Blue-green algae warning lifted at Elk/Beaver Lake, remains in place for Thetis

Toxins from the algae can cause fatal liver damage to dogs

The Capital Regional District has lifted its blue-green algae warning for Elk and Beaver lakes, but said the blooms are still present at Thetis and Prior lakes.

The CRD said it ended a beach advisory for Beaver Lake in Elk/Beaver Lake Regional Park in consultation with Island Health. Water samples collected indicated a “below detection limit” result for cyanotoxins.

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“The extended absence of blue-green scum combined with test results are good indicators that the bloom is over,” the CRD said.

The CRD said park users are reminded to watch for the distinctive blue-green sheen, which can appear on the lake surface. Blue-green algae blooms are unpredictable and may occur at any time, it said.

CRD spokesman Andy Orr said parks department staff monitors lakes for signs of the algae.

“When they notice the sheen and when the sheen looks big enough that’s when we, in conjunction with our scientists, put up the signs and put out the alert,” he said.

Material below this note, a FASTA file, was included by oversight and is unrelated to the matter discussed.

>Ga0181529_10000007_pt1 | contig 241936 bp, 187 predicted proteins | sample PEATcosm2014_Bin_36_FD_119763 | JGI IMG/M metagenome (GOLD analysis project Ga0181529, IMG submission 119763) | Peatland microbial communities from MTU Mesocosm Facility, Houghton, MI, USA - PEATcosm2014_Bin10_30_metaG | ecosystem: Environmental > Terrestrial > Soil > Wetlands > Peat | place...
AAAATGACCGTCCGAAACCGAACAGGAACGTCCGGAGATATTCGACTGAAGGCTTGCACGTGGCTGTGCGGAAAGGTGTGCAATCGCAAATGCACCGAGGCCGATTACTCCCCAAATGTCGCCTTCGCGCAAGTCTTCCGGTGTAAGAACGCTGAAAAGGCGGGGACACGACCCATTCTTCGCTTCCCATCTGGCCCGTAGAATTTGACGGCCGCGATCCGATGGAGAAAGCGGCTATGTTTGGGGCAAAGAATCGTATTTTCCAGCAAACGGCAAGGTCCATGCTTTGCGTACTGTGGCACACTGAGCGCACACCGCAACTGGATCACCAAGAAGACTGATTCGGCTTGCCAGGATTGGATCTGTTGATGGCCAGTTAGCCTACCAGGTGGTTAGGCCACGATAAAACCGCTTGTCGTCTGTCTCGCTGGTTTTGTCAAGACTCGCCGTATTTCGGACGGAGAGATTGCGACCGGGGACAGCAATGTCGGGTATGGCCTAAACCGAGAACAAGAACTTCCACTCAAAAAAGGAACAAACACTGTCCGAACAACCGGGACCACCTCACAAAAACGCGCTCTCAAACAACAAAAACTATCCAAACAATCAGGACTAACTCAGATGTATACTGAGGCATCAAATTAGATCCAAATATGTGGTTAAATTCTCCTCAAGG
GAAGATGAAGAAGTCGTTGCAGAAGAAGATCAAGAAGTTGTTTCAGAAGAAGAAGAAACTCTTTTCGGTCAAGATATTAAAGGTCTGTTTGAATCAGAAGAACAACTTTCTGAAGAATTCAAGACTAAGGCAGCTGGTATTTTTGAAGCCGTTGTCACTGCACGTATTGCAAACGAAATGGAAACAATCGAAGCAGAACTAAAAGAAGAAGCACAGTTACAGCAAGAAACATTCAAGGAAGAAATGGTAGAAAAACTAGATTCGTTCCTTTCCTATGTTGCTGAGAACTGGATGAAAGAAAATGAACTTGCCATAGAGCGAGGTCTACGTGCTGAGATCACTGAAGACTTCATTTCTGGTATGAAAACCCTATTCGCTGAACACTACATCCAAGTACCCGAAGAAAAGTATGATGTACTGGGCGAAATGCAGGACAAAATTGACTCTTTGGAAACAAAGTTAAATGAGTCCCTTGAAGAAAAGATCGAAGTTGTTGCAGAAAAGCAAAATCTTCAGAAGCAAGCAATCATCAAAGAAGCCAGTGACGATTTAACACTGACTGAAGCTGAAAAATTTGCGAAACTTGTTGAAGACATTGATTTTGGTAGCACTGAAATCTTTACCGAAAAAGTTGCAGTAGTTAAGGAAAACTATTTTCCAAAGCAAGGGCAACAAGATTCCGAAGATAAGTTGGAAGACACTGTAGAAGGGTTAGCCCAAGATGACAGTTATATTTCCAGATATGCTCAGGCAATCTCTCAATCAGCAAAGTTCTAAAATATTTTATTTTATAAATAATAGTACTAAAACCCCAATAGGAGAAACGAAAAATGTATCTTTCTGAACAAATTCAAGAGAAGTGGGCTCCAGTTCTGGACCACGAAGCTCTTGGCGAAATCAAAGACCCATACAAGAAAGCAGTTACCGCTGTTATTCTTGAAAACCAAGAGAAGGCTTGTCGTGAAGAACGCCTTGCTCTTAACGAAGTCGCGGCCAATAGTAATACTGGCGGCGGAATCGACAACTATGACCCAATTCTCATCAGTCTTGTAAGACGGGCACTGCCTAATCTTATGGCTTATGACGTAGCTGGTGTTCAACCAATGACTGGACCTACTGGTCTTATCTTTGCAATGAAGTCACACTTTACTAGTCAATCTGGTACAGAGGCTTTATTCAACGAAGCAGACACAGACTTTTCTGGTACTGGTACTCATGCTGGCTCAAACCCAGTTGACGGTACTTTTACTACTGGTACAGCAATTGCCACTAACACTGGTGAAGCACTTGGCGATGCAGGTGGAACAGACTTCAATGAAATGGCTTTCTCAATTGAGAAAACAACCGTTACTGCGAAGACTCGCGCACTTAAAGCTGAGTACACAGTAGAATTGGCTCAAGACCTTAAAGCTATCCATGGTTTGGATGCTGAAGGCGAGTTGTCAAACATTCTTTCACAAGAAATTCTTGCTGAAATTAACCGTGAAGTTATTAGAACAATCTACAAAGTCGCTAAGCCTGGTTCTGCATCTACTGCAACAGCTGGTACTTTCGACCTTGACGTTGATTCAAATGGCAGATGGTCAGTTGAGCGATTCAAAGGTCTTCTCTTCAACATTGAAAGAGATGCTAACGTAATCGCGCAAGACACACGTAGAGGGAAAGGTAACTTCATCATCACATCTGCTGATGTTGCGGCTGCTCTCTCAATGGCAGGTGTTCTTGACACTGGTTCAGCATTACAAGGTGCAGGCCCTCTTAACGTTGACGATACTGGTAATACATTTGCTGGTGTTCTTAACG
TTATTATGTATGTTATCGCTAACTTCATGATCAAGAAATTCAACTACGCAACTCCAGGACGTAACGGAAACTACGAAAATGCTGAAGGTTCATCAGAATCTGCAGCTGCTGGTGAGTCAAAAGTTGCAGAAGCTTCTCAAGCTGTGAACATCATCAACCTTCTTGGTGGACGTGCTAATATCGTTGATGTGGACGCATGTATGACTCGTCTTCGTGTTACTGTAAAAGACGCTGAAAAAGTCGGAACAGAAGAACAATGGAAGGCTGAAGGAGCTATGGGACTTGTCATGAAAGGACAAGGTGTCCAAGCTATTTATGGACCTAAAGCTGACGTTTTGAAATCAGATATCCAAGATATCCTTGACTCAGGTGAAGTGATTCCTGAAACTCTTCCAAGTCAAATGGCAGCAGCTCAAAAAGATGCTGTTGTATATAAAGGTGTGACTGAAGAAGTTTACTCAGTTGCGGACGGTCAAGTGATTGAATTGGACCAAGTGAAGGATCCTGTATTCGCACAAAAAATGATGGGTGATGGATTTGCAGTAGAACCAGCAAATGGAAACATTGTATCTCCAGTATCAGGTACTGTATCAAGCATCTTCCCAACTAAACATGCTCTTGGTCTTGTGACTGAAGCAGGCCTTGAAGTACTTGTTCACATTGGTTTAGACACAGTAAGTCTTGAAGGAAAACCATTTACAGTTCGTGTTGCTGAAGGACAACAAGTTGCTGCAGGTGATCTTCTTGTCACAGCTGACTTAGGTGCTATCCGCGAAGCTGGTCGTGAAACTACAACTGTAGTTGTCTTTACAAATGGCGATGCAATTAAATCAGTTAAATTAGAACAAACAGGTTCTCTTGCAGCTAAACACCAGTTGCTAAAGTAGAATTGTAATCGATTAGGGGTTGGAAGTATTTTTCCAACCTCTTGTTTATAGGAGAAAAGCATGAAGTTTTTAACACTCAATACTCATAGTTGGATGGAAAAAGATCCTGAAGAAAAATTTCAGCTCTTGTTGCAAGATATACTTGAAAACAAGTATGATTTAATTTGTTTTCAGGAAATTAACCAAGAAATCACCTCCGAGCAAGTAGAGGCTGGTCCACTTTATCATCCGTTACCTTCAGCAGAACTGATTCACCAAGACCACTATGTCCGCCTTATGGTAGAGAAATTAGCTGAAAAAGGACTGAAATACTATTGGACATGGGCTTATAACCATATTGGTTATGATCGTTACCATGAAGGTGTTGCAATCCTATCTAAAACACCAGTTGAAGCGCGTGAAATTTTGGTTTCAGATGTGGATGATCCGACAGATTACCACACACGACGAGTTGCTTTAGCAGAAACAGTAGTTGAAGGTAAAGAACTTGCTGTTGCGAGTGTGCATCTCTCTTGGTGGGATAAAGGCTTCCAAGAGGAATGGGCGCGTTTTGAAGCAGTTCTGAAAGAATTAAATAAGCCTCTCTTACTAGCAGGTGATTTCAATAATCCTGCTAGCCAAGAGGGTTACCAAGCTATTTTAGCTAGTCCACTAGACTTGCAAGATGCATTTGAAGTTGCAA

Testing is done after the sheen breaks up, Orr said.

The algae is seen most in water that is shallow, slow-moving or still, so it can be found in ponds and the shore areas of lakes and streams.

People exposed to the algae by getting it on their skin during recreational activity can experience symptoms that include skin rash and irritation of the ears and eyes.

Ingesting water containing the cyanotoxins in the algae can cause such symptoms as headaches and abdominal pain in humans, and can lead to lethal liver damage in dogs. Animals exposed to the algae can also experience jaundice and sensitivity to sunlight.

Dr. Rick Cohen of the Admirals Walk Pet Clinic said this is “blue-green algae season” and people should be cautious with their pets.

“The nice thing here is the CRD is always checking the lakes.”

The View Royal Fire Department said there were hundreds of people in the water at Thetis Lake on Sunday, despite the CRD’s advisory that people and animals shouldn’t swim because of the algae bloom. ­

Meanwhile, some trails at Mount Work Regional Park will be temporarily closed Thursday and Friday between 3 p.m. and 7 p.m. due to blasting work at Hartland Landfill.

Closures of the trails will be ongoing for the next year as the Hartland Landfill expands its boundaries. Weekly schedules with dates of upcoming closures will be updated on the CRD’s website,

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